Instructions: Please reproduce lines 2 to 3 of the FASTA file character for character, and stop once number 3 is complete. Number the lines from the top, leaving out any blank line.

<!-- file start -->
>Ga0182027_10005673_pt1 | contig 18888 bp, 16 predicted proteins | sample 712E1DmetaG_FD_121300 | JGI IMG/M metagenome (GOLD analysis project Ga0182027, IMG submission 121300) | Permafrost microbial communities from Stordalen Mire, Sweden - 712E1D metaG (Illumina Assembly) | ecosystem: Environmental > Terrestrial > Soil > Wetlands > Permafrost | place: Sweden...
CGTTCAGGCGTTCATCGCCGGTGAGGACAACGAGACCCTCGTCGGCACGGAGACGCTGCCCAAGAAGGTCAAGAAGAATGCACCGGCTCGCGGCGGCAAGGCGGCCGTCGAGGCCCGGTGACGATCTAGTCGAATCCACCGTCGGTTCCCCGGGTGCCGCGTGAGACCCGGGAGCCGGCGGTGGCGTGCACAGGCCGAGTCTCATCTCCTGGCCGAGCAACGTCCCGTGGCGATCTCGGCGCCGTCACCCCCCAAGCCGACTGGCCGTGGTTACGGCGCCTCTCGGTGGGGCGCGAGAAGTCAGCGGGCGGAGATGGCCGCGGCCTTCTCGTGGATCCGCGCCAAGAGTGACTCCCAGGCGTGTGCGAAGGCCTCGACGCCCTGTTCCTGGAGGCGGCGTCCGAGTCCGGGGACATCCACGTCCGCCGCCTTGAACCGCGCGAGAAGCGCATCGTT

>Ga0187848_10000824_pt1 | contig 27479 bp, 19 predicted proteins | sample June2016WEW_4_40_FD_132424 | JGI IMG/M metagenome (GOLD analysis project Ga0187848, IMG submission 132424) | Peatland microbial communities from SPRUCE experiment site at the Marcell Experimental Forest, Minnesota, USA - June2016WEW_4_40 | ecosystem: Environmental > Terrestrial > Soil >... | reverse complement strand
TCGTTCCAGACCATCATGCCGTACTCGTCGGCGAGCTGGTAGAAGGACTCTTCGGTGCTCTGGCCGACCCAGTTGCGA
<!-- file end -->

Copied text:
CGTTCAGGCGTTCATCGCCGGTGAGGACAACGAGACCCTCGTCGGCACGGAGACGCTGCCCAAGAAGGTCAAGAAGAATGCACCGGCTCGCGGCGGCAAGGCGGCCGTCGAGGCCCGGTGACGATCTAGTCGAATCCACCGTCGGTTCCCCGGGTGCCGCGTGAGACCCGGGAGCCGGCGGTGGCGTGCACAGGCCGAGTCTCATCTCCTGGCCGAGCAACGTCCCGTGGCGATCTCGGCGCCGTCACCCCCCAAGCCGACTGGCCGTGGTTACGGCGCCTCTCGGTGGGGCGCGAGAAGTCAGCGGGCGGAGATGGCCGCGGCCTTCTCGTGGATCCGCGCCAAGAGTGACTCCCAGGCGTGTGCGAAGGCCTCGACGCCCTGTTCCTGGAGGCGGCGTCCGAGTCCGGGGACATCCACGTCCGCCGCCTTGAACCGCGCGAGAAGCGCATCGTT

>Ga0187848_10000824_pt1 | contig 27479 bp, 19 predicted proteins | sample June2016WEW_4_40_FD_132424 | JGI IMG/M metagenome (GOLD analysis project Ga0187848, IMG submission 132424) | Peatland microbial communities from SPRUCE experiment site at the Marcell Experimental Forest, Minnesota, USA - June2016WEW_4_40 | ecosystem: Environmental > Terrestrial > Soil >... | reverse complement strand